Hall of the Balearic Islands
Three tiers of mullioned windows in the Gothic style façade of Palazzo Gambacorti overlook the river Arno. The austere front is decorated with alternate rows of black and white stone.
Built beginning in the second half of the 14ᵗʰ century, over time it has been used as a private dwelling but later was turned into the town council offices, and has undergone considerable internal changes.
The City Council meets on the second floor, in a chamber painted with magnificent scenes celebrating the enterprises of the Pisan Republic on the high seas. The fresco by Giacomo Farelli painted in 1693, from which the room takes its name, describes Pisa’s victory over the Balearic Islands.
Standing with your back to the window, the wall on our right depicts the military excursion against Sardinia, the central one depicts the fall of Jerusalem during the First Crusade and on your left is Pisa’s victory over the Balearic Islands in 1113-1115. This was the city’s last great military campaign against Islam in the Mediterranean.
A 17ᵗʰ century Pisan might have seen these three “victories” as three stages in the city’s glorious expansion: but in fact each of these campaigns was a response to different requirements and motivations. The expulsion of the Saracen king Muğāhid from Sardinia (achieved with the help of Genoa in the early 10ᵗʰ century) was mainly to eliminate a dangerous threat that had established itself in the heart of the Tyrrhenean Sea and on the island of Sardinia, where the network of exchanges and the supply of certain raw materials were becoming increasingly important.
The fall of Jerusalem was part of a much greater and more complex event: the First Crusade. Pisa joined it, probably more for political than for economic reasons. It is no coincidence that the archbishop of Pisa, Daiberto, was nominated first Patriarch of free Jerusalem.
Then, after the Balearic islands exploit, there began an intense period of expansion for Pisa in the Provencal – Catalan area, a region that at the beginning of the 12th century was changing rapidly and becoming a very important crossroads for trade between the western Mediterranean and northern France.
The choice of target was no coincidence. The Balearic Islands were in a strategic position, midway between Islamic Spain and Christian Europe. They were well-known, and very attractive to Italian, Provencal and Catalan merchants. The expedition headed by Pisa in 1113 was, in fact, a truly international coalition, blessed by the Pope, that included fleets and armies of the Count of Barcelona and Provence and numerous cities in the Midi, among which were Arles, Montpellier, Saint-Gilles, Narbonne, Béziers and Nîmes.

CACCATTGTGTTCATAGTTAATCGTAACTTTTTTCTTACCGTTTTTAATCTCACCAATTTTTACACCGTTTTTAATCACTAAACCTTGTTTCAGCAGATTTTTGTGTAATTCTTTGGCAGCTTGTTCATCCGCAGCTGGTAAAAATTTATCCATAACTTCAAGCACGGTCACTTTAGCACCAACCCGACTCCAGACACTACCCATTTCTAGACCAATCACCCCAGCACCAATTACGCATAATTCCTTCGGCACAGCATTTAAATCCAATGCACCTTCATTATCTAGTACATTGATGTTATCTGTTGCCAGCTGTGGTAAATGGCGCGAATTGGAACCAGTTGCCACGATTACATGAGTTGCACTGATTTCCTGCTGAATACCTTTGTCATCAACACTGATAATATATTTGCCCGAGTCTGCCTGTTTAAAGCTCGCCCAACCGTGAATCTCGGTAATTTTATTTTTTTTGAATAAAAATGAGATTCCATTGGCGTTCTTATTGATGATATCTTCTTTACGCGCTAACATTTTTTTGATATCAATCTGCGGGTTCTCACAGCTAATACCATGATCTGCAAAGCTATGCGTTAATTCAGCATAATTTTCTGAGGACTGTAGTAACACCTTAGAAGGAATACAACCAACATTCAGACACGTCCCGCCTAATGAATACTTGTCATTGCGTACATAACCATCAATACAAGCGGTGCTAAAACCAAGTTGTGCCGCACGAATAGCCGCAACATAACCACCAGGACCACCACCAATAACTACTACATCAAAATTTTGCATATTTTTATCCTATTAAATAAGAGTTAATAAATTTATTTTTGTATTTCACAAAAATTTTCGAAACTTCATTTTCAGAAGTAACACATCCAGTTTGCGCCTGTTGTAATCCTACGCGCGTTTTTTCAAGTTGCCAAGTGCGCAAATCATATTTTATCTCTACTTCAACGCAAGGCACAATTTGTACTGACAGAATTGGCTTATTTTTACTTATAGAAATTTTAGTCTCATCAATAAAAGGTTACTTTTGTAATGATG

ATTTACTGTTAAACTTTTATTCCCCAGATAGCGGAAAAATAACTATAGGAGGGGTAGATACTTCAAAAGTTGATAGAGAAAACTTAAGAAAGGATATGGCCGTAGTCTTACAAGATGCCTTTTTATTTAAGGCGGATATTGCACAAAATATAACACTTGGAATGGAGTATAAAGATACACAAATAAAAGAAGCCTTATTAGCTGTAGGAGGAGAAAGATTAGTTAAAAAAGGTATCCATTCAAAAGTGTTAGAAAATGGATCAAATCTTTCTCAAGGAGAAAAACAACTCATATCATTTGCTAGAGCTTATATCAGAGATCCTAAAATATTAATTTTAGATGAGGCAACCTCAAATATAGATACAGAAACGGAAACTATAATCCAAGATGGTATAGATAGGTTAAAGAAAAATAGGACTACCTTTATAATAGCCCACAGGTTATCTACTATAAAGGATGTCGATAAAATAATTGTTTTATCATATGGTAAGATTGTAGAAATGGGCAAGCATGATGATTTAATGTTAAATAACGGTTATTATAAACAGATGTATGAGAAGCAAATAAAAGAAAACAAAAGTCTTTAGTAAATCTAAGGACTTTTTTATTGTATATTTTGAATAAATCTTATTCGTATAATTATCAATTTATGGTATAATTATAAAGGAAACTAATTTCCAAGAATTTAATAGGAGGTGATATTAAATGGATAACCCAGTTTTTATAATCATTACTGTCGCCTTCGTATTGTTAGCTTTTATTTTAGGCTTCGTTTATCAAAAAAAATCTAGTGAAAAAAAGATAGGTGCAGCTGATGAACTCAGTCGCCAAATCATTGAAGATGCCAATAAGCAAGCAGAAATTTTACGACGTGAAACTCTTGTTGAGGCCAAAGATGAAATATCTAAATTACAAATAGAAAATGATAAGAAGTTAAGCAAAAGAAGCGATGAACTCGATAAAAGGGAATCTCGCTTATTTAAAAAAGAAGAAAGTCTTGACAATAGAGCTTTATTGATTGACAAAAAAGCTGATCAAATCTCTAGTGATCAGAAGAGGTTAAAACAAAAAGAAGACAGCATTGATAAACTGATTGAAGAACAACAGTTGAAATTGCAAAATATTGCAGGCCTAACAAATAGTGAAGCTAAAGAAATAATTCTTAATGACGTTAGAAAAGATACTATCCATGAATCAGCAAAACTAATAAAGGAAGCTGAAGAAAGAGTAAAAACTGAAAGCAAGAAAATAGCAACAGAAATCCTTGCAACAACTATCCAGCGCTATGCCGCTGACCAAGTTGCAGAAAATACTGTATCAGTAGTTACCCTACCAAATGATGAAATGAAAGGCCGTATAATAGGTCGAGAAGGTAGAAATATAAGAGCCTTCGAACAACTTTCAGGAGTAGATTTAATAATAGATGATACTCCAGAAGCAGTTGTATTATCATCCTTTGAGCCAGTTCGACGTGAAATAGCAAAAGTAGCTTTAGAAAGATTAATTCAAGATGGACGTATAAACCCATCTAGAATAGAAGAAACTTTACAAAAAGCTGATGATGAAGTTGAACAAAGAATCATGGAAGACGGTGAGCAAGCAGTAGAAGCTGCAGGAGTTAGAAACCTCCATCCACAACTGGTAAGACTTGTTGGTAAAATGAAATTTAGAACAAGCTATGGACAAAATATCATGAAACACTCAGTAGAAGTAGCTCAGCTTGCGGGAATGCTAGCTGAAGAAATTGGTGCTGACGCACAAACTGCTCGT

The enterprise was along, expensive and demanding one, as we know from two poems written at the time in Latin: the Gesta Triumphalia and the Liber Maiorichinus. The fresco does not tell us of the many events, assaults and battles, exhortations, and prayers, agreements and betrayals that lasted more than two years. It only describes the final act, when two exceptional objects of plunder pay homage to the city of Pisa (depicted here as a queen on her throne): on the left is Abu Rabi, also known as King Burrabe “captured and in chains, brought prisoner to Pisa to the glory of Pisans”. Later, at Easter, he was freed. At the feet of the City is a woman in chains with her son. She is the niece of King al-Murtada the Emir mentioned in the inscription in San Sisto and wife of the king. She “with a brother and an infant son, came of her own accord to Pisa with the Pisan army, and here put paganism aside and with her son, took a Christian name”.
The story of the queen of Mallorca, the plunder of war, who was converted to Christianity and whose epitaph is on the Cathedral front, was the last of Pisa’s epic anti-Islamic military ventures.
Pisa was probably at the height of its power in the Mediterranean by mid 12ᵗʰ century, and appears to have realised that the role of protector of Christians in the Mediterranean no longer brought riches; on the contrary, at times it could be more damaging, compared to what could be achieved through diplomacy and trade.
We have yet to discover how the ruling class in Pisa reached this decision. What we do know is that during the third decade of the 12ᵗʰ century the production of poetic praise exalting Pisa as a second Rome or promoting the concept of crusades, suddenly ceased. At the same time, the number of treaties with Islamic kingdoms in the Mediterranean multiplied.
The two frescoes of the enterprises of Sardinia and the Balearic Islands were painted by Giacomo Farelli, a Roman painter, very active in Naples, who was called in 1693 by Cosimo III de’ Medici. The fresco of the capture of Jerusalem is instead attributed to Pier Dandini.